The IRS has announced that the standard mileage rate for use of an automobile to obtain medical care—which may be deductible under Code § 213 if it is primarily for, and essential to, the medical care—will be 20 cents per mile for 2019. This is a 2-cent increase from the rate of 18 cents per mile that was in effect for 2018 (see our Checkpoint article). The same increased rate will apply for deducting automobile expenses that are moving expenses under Code § 217. [EBIA Comment: The Tax Cuts and Jobs Act has greatly narrowed the moving expense deduction’s availability. For the eight-year period starting in 2018, that deduction is available only for certain moves by members of the Armed Forces on active duty (see our Checkpoint article).]
Use of the standard mileage rate is not mandatory, but it can be used instead of calculating variable expenses (e.g., gas and oil) that are incurred when a car is used to obtain medical care or as part of a move. Parking fees and tolls related to use of an automobile for medical or moving expense purposes may be deductible as separate items. Fixed costs (e.g., depreciation, lease payments, insurance, and license and registration fees) are not deductible for these purposes and are not reflected in the standard mileage rate for medical care and moving expenses. These and other details about using the standard mileage rate can be found in Revenue Procedure 2010-51.
EBIA Comment: Transportation expenses that are deductible medical expenses under Code § 213 generally can be reimbursed on a tax-free basis by a health FSA, HRA, or HSA. (To simplify administration, some employers’ health FSAs or HRAs exclude medical transportation expenses from the list of reimbursable items.) The applicable reimbursement rate will be the one in effect when the expense was incurred. Note that the mileage rate for medical care and moving expenses is lower than the mileage rate used to reimburse employees for business use of their own automobiles (58 cents per mile for 2019), as the latter rate includes fixed costs (e.g., depreciation and insurance). For more information, see EBIA’s Cafeteria Plans manual at Sections XX.L.8.b (“Mileage Rate for Traveling to Obtain Medical Care”) and XX.M (“Table of Common Expenses, Showing Whether They Are for ‘Medical Care’”). See also EBIA’s Consumer-Driven Health Care manual at Sections XV.C (“What Is an HSA-Qualified Medical Expense?”) and XXIV.B (“HRAs May Reimburse Only Code § 213(d) Expenses”), and EBIA’s Fringe Benefits manual at Sections IV.F (“Employer Reimbursements for Business Use of an Employee’s Car”) and XVII.D.1.b (“Moving Expenses: Travel by Car”).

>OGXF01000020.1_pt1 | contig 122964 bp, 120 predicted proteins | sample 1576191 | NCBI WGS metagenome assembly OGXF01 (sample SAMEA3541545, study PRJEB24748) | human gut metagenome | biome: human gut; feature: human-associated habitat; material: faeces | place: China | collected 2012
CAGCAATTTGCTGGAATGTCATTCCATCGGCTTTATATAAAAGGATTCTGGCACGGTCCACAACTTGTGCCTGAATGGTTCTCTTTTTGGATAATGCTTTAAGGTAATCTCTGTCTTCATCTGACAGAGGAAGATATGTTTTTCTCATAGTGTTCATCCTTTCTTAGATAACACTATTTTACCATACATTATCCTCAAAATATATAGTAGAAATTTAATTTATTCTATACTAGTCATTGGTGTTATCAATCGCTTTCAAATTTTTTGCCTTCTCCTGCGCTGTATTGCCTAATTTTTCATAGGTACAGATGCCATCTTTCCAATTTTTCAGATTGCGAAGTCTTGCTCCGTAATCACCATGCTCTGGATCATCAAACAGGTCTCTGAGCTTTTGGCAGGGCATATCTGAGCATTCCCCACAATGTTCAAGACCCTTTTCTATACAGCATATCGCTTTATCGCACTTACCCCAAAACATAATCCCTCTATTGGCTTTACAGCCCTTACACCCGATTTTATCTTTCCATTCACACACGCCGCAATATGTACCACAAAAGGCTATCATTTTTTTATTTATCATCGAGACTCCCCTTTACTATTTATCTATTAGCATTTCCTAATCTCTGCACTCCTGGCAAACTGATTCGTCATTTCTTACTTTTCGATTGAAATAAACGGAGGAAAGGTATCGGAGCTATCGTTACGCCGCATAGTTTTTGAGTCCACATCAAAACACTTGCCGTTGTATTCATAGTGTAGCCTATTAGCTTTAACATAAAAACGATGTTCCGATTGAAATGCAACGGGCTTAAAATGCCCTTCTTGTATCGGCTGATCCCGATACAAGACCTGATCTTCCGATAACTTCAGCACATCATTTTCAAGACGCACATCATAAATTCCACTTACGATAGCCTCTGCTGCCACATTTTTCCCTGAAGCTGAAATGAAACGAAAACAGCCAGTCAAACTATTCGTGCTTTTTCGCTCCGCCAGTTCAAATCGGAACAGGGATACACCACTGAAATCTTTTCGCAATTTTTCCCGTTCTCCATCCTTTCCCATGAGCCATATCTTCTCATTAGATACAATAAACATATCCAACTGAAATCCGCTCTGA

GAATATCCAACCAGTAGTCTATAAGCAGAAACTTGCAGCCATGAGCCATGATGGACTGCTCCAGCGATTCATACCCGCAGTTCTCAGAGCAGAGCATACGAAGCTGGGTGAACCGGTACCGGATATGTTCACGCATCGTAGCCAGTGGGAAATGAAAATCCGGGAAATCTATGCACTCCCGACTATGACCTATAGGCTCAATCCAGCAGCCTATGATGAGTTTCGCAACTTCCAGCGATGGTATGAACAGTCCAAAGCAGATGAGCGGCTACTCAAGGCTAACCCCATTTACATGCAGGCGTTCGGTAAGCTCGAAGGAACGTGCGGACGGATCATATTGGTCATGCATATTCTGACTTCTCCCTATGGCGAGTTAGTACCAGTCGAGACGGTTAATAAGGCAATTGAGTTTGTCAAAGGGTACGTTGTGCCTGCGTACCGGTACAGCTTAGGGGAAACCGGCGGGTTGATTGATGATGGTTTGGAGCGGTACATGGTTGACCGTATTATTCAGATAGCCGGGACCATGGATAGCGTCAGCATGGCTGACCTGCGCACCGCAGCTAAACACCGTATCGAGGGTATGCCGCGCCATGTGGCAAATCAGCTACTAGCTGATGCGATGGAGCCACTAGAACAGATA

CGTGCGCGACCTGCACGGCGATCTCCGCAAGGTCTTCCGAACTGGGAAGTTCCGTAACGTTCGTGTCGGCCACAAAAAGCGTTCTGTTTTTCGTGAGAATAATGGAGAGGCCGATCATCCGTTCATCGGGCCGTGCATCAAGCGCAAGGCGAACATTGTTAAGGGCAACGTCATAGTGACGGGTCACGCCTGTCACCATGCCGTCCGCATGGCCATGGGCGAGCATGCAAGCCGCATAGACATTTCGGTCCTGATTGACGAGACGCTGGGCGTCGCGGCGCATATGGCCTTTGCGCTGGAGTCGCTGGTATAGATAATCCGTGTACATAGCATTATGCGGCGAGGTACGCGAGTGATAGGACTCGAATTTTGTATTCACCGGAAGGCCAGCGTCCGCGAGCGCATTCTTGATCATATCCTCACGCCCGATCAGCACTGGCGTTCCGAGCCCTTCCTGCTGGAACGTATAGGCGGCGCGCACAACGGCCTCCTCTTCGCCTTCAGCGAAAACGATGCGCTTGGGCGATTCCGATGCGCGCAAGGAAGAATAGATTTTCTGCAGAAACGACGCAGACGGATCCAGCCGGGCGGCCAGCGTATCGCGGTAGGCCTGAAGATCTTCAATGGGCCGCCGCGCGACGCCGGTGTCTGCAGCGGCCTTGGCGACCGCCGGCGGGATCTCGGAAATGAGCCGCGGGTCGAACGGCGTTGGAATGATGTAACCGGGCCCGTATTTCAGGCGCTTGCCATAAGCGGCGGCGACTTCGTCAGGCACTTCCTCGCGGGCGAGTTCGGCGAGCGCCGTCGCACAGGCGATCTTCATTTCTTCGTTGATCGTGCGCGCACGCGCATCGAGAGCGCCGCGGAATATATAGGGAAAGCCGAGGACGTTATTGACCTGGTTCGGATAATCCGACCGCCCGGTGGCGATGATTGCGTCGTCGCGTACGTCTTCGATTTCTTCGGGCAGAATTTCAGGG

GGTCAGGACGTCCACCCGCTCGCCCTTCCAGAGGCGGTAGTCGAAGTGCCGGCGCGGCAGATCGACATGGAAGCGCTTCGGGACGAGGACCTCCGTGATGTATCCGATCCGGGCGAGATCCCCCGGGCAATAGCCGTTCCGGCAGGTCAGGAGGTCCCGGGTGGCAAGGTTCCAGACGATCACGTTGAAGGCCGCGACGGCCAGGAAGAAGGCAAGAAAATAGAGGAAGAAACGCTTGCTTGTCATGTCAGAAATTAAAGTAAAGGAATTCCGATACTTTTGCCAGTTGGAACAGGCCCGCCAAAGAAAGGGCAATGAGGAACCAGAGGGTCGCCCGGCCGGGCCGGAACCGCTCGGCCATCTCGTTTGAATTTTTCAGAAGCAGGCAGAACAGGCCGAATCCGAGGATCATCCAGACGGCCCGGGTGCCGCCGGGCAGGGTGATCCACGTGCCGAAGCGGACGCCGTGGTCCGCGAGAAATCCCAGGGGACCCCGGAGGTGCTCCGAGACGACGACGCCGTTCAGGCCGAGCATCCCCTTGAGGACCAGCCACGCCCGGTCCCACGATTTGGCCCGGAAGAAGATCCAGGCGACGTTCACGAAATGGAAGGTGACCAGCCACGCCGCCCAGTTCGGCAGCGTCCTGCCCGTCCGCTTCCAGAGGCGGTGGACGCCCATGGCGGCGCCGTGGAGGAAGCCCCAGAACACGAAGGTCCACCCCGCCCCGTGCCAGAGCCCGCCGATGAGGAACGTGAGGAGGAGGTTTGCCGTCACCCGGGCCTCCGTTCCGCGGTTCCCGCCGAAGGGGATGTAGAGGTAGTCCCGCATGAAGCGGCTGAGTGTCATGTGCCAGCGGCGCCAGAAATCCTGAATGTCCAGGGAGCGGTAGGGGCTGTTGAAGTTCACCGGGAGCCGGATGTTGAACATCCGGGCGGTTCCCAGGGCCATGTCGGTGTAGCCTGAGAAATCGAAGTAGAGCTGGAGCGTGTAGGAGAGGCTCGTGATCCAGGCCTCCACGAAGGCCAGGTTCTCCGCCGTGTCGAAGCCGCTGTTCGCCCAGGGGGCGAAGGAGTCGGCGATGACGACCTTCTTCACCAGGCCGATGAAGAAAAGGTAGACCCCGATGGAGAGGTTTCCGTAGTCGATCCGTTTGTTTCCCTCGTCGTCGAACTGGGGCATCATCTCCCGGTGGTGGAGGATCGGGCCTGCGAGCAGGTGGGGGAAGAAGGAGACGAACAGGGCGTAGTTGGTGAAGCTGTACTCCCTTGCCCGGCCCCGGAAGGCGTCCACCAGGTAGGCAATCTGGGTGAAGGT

Contributing Editors: EBIA Staff.